Hemorrhage - never heard that word before? Sadly, hemorrhage - or informally referred to as internal bleeding - is the most frequent complication of major surgery and the most frequent cause of a trauma death. So at least if your work is related to medical machine learning, you (sadly) should know this term.
With current medical practice, hemorrhage is very difficult to detect until a profound blood loss has already occurred and the patient is in a serious clinical state. This is due to interrelated reflexes of the human body that try to sustain life (and are at the same time doing well in hiding obvious hints for clinicians). That’s why my collaborators and I tried to tackle this problem.
To monitor the subjects, we obtained waveform (i.e. high-frequently sampled) vital sign data, such as various blood pressures, oxygen saturations, EKG or airway pressure. Given this data, we tried to detect whether a subject is bleeding (internally) or not and ideally predict the onset of the bleeding as quickly as possible, so that a clinician can intervene.
For modeling this complex type of data, we leveraged and tweaked sequential deep learning models, specifically recurrent (GRU and LSTM) and convolutional (dilated, causal) neural networks. While recurrent neural networks - if built correctly - are the go-to model for sequential learning problems and are capable of understanding very long interdependencies in the data, convolutional networks were recently used in various papers, in particular, because they are computationally beneficial (they can be parallelized along the sequential dimension).
What we initially thought to be a well-defined, straight forward task, turned out to be very, very difficult. Why? - Two main reasons: First, we only had 16 (one six) subjects worth of data for the bleeding rate we were interested in, i.e. 16 onsets of a bleeding. Anyone who has worked in deep learning before knows that this sounds nearly impossible to generalize from. Second, we tried to achieve performance results that are operationally relevant, i.e. build a classifier that is useful in a real clinical context. It’s fantastic if your classifier has an AUC > 0.9, but still, it can be completely useless if you can’t achieve a good true-positive at a small false-alarm rate (likewise for negatives). This is mandatory, because otherwise, clinicians won’t trust your system in daily practice.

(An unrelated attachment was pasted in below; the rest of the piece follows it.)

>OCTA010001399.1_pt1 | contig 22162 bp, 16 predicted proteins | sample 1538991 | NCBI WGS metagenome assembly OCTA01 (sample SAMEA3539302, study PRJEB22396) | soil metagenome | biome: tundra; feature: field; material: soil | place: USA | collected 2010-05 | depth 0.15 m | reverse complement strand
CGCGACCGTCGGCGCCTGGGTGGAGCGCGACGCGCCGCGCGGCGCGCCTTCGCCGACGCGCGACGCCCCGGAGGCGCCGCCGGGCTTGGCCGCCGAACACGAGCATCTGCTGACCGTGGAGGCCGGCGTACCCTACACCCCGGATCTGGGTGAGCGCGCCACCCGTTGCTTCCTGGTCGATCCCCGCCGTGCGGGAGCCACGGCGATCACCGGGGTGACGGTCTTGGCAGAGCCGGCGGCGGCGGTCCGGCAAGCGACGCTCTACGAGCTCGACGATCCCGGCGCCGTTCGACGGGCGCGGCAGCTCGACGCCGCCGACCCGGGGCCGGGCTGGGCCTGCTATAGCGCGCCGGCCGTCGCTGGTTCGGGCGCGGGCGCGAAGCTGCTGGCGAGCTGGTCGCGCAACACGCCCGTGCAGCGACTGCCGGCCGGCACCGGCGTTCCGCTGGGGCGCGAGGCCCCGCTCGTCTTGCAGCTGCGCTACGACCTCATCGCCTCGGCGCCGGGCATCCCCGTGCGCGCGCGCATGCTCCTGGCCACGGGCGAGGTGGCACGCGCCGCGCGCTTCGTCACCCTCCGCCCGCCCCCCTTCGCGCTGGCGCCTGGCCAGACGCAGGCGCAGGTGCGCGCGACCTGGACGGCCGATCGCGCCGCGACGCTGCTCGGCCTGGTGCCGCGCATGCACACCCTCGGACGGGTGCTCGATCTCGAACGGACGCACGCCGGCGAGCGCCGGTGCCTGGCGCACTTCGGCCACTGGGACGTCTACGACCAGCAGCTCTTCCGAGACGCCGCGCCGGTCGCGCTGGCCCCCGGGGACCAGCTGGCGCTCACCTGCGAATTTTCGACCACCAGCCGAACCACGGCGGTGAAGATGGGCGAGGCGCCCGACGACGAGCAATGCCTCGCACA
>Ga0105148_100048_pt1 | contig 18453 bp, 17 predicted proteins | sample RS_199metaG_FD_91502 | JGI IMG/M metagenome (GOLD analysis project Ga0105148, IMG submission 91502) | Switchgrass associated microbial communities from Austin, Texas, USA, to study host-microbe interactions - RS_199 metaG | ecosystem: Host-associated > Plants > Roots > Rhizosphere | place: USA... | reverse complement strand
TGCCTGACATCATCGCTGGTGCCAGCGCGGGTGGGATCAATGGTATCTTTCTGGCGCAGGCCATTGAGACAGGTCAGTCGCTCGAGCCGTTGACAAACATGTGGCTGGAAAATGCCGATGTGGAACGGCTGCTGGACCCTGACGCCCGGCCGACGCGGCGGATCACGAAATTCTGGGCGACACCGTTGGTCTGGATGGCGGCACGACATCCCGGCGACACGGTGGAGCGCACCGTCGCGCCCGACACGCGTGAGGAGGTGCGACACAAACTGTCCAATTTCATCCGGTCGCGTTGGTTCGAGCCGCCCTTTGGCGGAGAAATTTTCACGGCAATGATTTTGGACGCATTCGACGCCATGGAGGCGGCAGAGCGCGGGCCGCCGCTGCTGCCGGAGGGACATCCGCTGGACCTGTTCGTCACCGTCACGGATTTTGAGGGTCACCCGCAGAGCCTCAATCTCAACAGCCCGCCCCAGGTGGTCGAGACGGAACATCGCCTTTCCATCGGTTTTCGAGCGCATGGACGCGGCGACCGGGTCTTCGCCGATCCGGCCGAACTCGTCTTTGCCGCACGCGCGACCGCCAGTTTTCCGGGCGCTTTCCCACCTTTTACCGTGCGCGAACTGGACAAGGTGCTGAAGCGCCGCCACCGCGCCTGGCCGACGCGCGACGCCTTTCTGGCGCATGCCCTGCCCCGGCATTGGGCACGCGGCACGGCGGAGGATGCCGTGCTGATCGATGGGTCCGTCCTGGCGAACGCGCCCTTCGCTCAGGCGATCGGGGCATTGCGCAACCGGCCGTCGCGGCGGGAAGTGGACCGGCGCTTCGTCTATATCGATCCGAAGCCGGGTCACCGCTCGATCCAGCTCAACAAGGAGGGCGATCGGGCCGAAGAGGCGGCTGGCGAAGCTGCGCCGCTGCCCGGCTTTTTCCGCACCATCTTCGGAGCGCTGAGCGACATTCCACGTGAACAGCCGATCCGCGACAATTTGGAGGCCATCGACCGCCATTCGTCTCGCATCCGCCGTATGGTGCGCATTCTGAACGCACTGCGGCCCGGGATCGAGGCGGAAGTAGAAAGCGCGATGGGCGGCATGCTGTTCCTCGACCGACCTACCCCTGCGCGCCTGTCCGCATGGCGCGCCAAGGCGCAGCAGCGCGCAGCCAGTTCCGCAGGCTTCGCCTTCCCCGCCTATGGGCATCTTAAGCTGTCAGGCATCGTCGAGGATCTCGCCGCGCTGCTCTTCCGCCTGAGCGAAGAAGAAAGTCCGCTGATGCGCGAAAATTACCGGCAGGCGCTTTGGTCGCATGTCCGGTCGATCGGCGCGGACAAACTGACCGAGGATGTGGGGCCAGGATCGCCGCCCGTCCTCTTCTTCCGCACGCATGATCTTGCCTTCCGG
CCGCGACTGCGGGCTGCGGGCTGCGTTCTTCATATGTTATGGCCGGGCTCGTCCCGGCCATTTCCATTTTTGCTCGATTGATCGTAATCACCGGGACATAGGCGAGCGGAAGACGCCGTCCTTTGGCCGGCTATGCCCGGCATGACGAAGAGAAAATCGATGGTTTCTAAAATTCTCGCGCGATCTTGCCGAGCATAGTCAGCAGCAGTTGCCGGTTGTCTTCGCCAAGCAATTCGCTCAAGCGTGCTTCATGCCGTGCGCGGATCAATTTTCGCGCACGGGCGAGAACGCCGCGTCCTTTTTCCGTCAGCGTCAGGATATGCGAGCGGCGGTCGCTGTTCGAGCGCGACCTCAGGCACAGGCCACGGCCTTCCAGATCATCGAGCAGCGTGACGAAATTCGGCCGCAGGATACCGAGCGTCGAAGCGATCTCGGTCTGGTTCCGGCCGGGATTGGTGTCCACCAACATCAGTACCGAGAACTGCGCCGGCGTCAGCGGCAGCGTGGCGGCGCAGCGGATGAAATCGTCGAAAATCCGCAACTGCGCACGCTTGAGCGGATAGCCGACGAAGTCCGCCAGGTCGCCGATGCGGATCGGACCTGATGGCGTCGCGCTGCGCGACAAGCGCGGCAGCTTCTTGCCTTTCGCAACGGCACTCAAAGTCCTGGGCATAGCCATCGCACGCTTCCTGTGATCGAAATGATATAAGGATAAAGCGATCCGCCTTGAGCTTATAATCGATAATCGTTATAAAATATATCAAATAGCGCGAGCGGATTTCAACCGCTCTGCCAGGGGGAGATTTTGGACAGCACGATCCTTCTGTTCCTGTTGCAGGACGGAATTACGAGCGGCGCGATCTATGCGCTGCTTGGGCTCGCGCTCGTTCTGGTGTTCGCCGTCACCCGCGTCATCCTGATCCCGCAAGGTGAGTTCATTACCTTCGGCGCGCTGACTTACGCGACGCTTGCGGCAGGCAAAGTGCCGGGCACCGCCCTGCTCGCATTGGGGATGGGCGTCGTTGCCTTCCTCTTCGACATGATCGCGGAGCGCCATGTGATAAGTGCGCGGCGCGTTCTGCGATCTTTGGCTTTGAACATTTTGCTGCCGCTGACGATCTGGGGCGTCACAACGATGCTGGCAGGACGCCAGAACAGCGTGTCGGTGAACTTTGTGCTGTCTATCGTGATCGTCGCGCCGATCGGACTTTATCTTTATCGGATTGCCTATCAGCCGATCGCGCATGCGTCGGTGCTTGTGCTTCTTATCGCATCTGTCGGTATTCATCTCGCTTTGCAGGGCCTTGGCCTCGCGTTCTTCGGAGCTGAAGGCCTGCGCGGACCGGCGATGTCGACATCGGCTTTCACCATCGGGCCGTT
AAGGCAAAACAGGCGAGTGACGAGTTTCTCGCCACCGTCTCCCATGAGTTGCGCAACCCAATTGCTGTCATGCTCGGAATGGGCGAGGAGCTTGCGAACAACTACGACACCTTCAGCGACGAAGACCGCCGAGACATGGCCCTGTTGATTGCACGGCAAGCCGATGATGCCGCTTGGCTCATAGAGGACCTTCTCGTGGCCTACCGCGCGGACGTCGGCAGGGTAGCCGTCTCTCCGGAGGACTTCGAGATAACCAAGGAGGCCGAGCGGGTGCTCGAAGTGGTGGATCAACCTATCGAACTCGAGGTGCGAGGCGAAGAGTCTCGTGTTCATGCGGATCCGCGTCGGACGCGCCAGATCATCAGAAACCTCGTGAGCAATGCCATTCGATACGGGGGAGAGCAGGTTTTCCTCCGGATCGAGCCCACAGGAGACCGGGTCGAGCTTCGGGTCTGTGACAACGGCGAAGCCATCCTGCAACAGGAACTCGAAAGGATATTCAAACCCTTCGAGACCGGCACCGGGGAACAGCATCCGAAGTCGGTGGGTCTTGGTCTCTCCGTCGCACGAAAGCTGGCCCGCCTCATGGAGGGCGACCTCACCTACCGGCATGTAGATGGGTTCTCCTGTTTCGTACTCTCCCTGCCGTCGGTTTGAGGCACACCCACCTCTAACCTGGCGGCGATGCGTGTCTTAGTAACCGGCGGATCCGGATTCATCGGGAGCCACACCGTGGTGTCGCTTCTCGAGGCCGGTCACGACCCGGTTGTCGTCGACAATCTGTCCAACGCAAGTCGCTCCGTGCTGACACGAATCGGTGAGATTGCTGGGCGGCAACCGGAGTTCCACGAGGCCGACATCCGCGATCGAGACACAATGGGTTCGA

So what have we achieved for now? - Well, compared to a very strong baseline from colleagues in our lab who worked on the problem for many years that used a random forest trained on manually extracted statistical and medical features, our models perform better in terms of true-positive rate at a clinically relevant (very small) false-positive rate. However, looking at the true-negatives in the small false-negative range, our model is doing poorly. This result is quite unsatisfying and that is why we are still trying to improve it, yet, it is promising at the same time: Note that our neural networks learned from raw data only while the baseline required manually extracted features based on domain knowledge. This property is desirable for multiple reasons, in particular for generalizing and transferring the learned models to other populations (e.g. of other hospitals), and simplifies the pipeline heavily.
We submitted our results to the ML4H workshop at NeurIPS 2018 and were happy to be accepted! We were selected both for presenting a poster as well as give a spotlight talk in front of an expert audience of this most prestigious ML conference. This spotlight presentation, which only 6% of all submissions were assigned, was a truly exciting event for me! I received a ton of valuable feedback and ideas on our work. Besides, I spoke to many researchers in the field and even had the chance to query Jürgen Schmidhuber, a “superstar” in the community, on some research ideas I have on RNNs - what a fantastic time in Montreal!
All this work would not have been possible without fantastic advisors and collaborators. Working with Artur Dubrawski at Carnegie Mellon University, who was my thesis supervisor during a research visit there when I started the project, and Michael R. Pinsky from the School of Medicine at University of Pittsburgh is an absolute privilege. I can’t emphasize enough how their insights significantly shaped the work and also me as a person in my young career of becoming a researcher. I am very thankful for collaborating with them!